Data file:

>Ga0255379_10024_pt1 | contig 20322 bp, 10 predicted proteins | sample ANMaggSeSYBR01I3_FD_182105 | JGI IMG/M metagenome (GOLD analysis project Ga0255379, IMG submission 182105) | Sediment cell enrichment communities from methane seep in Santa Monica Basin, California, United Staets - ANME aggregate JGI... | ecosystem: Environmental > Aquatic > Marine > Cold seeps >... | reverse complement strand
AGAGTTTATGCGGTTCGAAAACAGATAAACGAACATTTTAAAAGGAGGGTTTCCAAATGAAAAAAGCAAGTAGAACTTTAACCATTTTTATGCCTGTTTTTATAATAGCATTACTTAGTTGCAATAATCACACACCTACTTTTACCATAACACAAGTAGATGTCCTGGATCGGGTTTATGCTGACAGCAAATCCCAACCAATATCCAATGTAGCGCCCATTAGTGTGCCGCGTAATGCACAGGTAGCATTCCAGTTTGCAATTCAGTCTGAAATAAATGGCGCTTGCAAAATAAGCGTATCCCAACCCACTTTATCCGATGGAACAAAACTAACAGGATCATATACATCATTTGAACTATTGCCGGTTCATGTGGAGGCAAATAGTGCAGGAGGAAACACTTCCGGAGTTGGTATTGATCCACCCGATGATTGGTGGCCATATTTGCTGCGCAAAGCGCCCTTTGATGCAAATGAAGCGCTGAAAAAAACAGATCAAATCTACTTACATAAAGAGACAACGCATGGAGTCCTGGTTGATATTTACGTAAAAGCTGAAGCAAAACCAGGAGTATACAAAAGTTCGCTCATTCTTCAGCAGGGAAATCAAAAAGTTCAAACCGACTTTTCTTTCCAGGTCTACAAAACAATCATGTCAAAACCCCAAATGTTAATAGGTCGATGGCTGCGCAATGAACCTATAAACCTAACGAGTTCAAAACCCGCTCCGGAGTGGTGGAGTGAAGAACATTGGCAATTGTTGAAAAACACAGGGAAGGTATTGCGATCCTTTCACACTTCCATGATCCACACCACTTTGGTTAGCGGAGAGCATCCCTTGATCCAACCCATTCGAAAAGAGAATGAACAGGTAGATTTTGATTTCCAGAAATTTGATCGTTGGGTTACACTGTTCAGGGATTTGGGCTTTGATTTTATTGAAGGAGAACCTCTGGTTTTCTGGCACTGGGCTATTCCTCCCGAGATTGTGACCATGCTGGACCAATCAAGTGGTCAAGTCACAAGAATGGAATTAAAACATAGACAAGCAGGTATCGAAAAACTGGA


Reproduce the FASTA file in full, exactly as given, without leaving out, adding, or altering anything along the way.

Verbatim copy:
>Ga0255379_10024_pt1 | contig 20322 bp, 10 predicted proteins | sample ANMaggSeSYBR01I3_FD_182105 | JGI IMG/M metagenome (GOLD analysis project Ga0255379, IMG submission 182105) | Sediment cell enrichment communities from methane seep in Santa Monica Basin, California, United Staets - ANME aggregate JGI... | ecosystem: Environmental > Aquatic > Marine > Cold seeps >... | reverse complement strand
AGAGTTTATGCGGTTCGAAAACAGATAAACGAACATTTTAAAAGGAGGGTTTCCAAATGAAAAAAGCAAGTAGAACTTTAACCATTTTTATGCCTGTTTTTATAATAGCATTACTTAGTTGCAATAATCACACACCTACTTTTACCATAACACAAGTAGATGTCCTGGATCGGGTTTATGCTGACAGCAAATCCCAACCAATATCCAATGTAGCGCCCATTAGTGTGCCGCGTAATGCACAGGTAGCATTCCAGTTTGCAATTCAGTCTGAAATAAATGGCGCTTGCAAAATAAGCGTATCCCAACCCACTTTATCCGATGGAACAAAACTAACAGGATCATATACATCATTTGAACTATTGCCGGTTCATGTGGAGGCAAATAGTGCAGGAGGAAACACTTCCGGAGTTGGTATTGATCCACCCGATGATTGGTGGCCATATTTGCTGCGCAAAGCGCCCTTTGATGCAAATGAAGCGCTGAAAAAAACAGATCAAATCTACTTACATAAAGAGACAACGCATGGAGTCCTGGTTGATATTTACGTAAAAGCTGAAGCAAAACCAGGAGTATACAAAAGTTCGCTCATTCTTCAGCAGGGAAATCAAAAAGTTCAAACCGACTTTTCTTTCCAGGTCTACAAAACAATCATGTCAAAACCCCAAATGTTAATAGGTCGATGGCTGCGCAATGAACCTATAAACCTAACGAGTTCAAAACCCGCTCCGGAGTGGTGGAGTGAAGAACATTGGCAATTGTTGAAAAACACAGGGAAGGTATTGCGATCCTTTCACACTTCCATGATCCACACCACTTTGGTTAGCGGAGAGCATCCCTTGATCCAACCCATTCGAAAAGAGAATGAACAGGTAGATTTTGATTTCCAGAAATTTGATCGTTGGGTTACACTGTTCAGGGATTTGGGCTTTGATTTTATTGAAGGAGAACCTCTGGTTTTCTGGCACTGGGCTATTCCTCCCGAGATTGTGACCATGCTGGACCAATCAAGTGGTCAAGTCACAAGAATGGAATTAAAACATAGACAAGCAGGTATCGAAAAACTGGA